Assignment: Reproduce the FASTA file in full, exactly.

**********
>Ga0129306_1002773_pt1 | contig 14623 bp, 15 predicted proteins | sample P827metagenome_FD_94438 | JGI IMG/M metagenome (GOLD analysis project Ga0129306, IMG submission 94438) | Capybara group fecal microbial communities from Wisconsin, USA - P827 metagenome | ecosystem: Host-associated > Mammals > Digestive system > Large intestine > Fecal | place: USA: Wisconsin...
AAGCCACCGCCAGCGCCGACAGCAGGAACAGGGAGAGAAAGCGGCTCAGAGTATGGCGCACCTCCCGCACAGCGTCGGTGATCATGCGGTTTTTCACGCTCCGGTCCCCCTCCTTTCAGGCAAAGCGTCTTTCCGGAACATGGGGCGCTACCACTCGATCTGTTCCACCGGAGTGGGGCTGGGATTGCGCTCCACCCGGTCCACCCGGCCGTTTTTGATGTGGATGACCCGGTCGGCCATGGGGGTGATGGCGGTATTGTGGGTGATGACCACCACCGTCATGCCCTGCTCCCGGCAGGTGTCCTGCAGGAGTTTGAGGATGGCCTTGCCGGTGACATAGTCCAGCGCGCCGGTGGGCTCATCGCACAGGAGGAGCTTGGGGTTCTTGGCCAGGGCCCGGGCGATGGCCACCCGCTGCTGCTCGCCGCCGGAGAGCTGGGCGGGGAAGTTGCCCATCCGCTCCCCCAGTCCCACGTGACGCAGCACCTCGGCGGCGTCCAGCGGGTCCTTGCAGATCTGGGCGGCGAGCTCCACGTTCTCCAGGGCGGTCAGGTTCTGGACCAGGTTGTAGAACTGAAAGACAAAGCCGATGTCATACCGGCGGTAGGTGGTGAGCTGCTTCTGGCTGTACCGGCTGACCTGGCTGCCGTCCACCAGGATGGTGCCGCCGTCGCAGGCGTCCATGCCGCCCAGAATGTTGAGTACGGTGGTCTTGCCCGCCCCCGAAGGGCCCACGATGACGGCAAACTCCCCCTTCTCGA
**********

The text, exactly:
>Ga0129306_1002773_pt1 | contig 14623 bp, 15 predicted proteins | sample P827metagenome_FD_94438 | JGI IMG/M metagenome (GOLD analysis project Ga0129306, IMG submission 94438) | Capybara group fecal microbial communities from Wisconsin, USA - P827 metagenome | ecosystem: Host-associated > Mammals > Digestive system > Large intestine > Fecal | place: USA: Wisconsin...
AAGCCACCGCCAGCGCCGACAGCAGGAACAGGGAGAGAAAGCGGCTCAGAGTATGGCGCACCTCCCGCACAGCGTCGGTGATCATGCGGTTTTTCACGCTCCGGTCCCCCTCCTTTCAGGCAAAGCGTCTTTCCGGAACATGGGGCGCTACCACTCGATCTGTTCCACCGGAGTGGGGCTGGGATTGCGCTCCACCCGGTCCACCCGGCCGTTTTTGATGTGGATGACCCGGTCGGCCATGGGGGTGATGGCGGTATTGTGGGTGATGACCACCACCGTCATGCCCTGCTCCCGGCAGGTGTCCTGCAGGAGTTTGAGGATGGCCTTGCCGGTGACATAGTCCAGCGCGCCGGTGGGCTCATCGCACAGGAGGAGCTTGGGGTTCTTGGCCAGGGCCCGGGCGATGGCCACCCGCTGCTGCTCGCCGCCGGAGAGCTGGGCGGGGAAGTTGCCCATCCGCTCCCCCAGTCCCACGTGACGCAGCACCTCGGCGGCGTCCAGCGGGTCCTTGCAGATCTGGGCGGCGAGCTCCACGTTCTCCAGGGCGGTCAGGTTCTGGACCAGGTTGTAGAACTGAAAGACAAAGCCGATGTCATACCGGCGGTAGGTGGTGAGCTGCTTCTGGCTGTACCGGCTGACCTGGCTGCCGTCCACCAGGATGGTGCCGCCGTCGCAGGCGTCCATGCCGCCCAGAATGTTGAGTACGGTGGTCTTGCCCGCCCCCGAAGGGCCCACGATGACGGCAAACTCCCCCTTCTCGA